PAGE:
Dan Uggla wants a five-year, $58 million contract extension

9 Comments

Dan Uggla has asked the Marlins for a five-year, $58 million contract extension, according to Barry Jackson of the Miami Herald.
Good luck with that.
Uggla is already under team control for next season as an arbitration-eligible player, so the Marlins shouldn’t really feel a ton of pressure to lock him up long term. Beyond that, Uggla is already 30 years old and pretty bad defensively at second base, so signing him for $12 million per season through age 35 is hardly a no-brainer even if the Marlins weren’t pinching pennies.
Jackson reports that Florida has offered Uggla a three-year deal worth around $8 million per season, which is certainly a lot more sensible but probably won’t be enough to keep him from hitting the open market after 2011. He’s in line to make $10 to $12 million via arbitration and cashing him in for prospects or taking draft picks when he leaves as a free agent would be a reasonable decision by the Marlins.
Uggla is very good offensively for a second baseman, hitting .283/.367/.506 this season and .262/.348/.487 for his career, but gives back quite a few of those runs on defense already, may be a year or two from a position change, and wouldn’t stand out nearly as much at the plate as a corner outfielder or corner infielder. He has the same career adjusted OPS+ as outfielders like Nick Swisher, Brad Hawpe, and Pat Burrell.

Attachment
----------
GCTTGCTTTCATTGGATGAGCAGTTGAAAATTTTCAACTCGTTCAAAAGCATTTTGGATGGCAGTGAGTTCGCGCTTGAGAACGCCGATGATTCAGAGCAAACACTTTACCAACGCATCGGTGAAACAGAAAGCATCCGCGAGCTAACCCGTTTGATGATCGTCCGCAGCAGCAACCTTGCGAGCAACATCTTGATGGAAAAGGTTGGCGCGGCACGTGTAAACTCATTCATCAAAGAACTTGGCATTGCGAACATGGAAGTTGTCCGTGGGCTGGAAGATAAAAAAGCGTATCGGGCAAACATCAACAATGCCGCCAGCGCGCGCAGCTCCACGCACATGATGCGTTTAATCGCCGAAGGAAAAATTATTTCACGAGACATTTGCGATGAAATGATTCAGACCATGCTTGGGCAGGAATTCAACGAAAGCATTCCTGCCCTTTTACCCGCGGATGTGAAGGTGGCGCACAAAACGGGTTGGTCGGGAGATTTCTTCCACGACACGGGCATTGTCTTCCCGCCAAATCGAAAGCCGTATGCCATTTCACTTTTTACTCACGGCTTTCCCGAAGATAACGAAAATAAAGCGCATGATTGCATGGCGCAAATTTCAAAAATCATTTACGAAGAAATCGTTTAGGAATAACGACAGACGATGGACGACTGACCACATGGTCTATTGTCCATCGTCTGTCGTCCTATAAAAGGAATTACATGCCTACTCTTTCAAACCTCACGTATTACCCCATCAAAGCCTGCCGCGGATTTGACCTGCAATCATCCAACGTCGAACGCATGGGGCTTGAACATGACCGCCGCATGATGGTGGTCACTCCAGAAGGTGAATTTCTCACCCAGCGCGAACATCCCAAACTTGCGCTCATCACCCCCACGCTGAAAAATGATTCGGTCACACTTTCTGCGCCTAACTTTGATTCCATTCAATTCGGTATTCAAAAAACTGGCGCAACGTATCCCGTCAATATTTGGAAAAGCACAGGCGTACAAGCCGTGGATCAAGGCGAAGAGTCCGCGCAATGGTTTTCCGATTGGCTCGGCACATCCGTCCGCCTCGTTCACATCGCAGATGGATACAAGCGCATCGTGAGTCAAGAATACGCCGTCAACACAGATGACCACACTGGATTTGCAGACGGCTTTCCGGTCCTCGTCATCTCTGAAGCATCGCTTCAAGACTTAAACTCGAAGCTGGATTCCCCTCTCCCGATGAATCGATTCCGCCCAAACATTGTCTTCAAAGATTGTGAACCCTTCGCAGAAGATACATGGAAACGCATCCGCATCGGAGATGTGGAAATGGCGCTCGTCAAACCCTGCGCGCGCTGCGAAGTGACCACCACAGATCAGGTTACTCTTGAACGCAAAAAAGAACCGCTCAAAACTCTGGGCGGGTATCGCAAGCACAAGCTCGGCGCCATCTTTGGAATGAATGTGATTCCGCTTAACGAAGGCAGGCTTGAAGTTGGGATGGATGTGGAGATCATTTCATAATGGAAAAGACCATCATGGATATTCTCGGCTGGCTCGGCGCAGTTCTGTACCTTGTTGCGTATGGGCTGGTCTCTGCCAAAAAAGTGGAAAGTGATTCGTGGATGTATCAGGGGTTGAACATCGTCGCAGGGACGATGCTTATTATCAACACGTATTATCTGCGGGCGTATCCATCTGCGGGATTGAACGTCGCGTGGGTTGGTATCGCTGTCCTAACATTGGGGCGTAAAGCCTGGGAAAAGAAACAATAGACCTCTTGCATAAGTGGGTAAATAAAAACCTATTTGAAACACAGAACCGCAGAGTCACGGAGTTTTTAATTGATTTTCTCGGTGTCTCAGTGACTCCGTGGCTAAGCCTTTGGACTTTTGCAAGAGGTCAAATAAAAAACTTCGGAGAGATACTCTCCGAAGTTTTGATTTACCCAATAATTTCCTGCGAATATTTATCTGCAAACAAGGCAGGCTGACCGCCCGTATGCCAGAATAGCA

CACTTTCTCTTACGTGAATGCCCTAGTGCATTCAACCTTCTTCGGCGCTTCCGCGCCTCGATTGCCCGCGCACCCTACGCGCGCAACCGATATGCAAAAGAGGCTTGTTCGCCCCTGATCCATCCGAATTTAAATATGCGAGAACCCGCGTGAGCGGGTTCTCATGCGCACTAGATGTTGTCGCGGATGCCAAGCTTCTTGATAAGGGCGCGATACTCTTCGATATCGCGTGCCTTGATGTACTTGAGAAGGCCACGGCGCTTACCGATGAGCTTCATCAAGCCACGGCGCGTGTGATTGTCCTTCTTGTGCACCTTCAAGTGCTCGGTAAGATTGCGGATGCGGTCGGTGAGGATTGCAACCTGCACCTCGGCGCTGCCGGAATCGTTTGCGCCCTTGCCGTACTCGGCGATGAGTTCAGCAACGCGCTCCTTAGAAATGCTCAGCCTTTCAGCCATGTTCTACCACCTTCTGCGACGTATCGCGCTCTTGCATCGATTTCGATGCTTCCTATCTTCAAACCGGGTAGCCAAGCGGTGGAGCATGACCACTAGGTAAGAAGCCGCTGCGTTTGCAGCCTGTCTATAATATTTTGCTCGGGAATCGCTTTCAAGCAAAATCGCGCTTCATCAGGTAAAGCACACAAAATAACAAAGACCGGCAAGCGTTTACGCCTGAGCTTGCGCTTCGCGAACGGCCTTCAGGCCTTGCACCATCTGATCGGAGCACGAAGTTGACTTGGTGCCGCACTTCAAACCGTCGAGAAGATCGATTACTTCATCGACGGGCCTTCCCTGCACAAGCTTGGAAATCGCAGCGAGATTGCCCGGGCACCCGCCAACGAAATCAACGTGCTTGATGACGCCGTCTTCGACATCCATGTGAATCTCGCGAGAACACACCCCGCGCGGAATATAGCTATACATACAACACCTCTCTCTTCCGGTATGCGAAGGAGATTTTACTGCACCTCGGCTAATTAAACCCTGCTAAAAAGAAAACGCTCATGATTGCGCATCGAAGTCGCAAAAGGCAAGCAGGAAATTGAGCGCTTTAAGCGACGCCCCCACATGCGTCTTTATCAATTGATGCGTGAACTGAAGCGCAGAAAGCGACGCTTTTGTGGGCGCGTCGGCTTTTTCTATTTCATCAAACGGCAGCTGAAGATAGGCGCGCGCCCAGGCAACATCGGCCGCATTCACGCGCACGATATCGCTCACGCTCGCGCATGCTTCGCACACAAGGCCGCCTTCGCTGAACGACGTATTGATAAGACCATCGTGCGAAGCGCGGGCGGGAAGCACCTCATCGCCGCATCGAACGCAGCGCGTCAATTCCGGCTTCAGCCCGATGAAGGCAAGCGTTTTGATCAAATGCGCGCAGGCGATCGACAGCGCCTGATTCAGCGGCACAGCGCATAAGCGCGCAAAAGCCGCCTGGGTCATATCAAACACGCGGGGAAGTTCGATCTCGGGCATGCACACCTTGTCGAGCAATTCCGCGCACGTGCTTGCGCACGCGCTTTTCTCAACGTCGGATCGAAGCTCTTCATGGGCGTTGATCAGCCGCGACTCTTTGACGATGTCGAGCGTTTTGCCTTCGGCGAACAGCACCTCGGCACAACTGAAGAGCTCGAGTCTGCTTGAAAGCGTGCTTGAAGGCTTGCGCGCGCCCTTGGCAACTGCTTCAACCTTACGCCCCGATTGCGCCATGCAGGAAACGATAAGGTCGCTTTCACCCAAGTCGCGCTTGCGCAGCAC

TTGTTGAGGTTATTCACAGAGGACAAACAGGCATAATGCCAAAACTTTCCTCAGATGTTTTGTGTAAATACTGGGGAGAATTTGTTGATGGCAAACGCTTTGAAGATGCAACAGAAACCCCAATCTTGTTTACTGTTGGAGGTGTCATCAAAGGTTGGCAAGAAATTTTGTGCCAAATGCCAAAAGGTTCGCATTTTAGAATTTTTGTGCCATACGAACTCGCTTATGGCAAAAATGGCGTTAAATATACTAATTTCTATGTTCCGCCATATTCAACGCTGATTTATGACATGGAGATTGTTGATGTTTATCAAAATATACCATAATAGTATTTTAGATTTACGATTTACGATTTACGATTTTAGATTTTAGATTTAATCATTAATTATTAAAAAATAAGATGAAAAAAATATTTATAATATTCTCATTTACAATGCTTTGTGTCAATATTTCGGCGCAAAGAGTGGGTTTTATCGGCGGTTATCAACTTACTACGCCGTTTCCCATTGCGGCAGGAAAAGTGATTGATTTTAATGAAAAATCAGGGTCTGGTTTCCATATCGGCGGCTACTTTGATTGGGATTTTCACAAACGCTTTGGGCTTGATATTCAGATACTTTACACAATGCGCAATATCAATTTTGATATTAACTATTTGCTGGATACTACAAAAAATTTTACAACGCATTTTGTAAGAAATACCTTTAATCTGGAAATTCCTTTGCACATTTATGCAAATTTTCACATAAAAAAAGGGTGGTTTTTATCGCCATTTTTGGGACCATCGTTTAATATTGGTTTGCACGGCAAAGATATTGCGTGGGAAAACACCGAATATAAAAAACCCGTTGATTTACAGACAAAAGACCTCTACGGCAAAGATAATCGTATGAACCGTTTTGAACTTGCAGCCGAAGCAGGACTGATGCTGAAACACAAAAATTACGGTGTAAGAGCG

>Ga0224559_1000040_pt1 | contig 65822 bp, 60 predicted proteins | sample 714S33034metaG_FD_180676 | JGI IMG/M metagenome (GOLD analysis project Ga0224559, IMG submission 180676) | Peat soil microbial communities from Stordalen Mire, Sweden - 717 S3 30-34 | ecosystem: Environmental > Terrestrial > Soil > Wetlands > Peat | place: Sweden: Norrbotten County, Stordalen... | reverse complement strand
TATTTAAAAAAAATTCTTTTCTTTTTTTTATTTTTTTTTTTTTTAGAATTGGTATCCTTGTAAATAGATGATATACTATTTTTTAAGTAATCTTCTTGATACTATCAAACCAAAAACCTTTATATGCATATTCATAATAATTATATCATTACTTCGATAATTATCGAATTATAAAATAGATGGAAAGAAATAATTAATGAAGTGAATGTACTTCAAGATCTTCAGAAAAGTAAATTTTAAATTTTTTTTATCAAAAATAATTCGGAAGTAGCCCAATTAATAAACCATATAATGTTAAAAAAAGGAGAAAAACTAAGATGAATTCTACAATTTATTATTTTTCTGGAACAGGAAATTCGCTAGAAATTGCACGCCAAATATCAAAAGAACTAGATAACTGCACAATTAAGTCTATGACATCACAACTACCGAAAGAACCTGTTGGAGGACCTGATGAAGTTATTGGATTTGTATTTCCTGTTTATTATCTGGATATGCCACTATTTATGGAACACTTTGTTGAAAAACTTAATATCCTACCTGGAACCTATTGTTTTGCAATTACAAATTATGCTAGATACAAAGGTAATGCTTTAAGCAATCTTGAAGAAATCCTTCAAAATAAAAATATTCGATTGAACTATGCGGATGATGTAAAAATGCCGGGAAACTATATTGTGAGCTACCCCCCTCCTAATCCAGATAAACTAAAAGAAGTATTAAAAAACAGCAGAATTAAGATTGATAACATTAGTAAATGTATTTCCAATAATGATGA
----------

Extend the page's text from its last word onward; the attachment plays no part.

Mariners claim Kaleb Cowart off waivers from Angels

Ezra Shaw/Getty Images
Leave a comment

The Mariners announced that the club claimed Kaleb Cowart off waivers from the Angels. Interestingly, the Mariners list Cowart as both an outfielder and a right-handed pitcher. Cowart has never pitched professionally, but the Mariners will try him as a two-way player next season, Ryan Divish of the Seattle Times reports. Cowart was a highly regarded pitcher in high school.

Cowart, 26, has played all over the field, spending most of his time at third base and second base, but also logging a handful of innings at first base, shortstop, and left field.  He hasn’t hit much at all, owning a career .177/.241/.293 triple-slash line across 380 plate appearances in the big leagues. It makes sense to try another angle.

Shohei Ohtani, of course, is helping to popularize the rebirth of the two-way player. In his first year in the majors after having played in Japan for five years, Ohtani won the AL Rookie of the Year Award by posting a .925 OPS in 367 plate appearances along with a 3.31 ERA over 10 starts. Don’t expect Cowart to hit those lofty numbers, but additional versatility could prolong his life in the majors.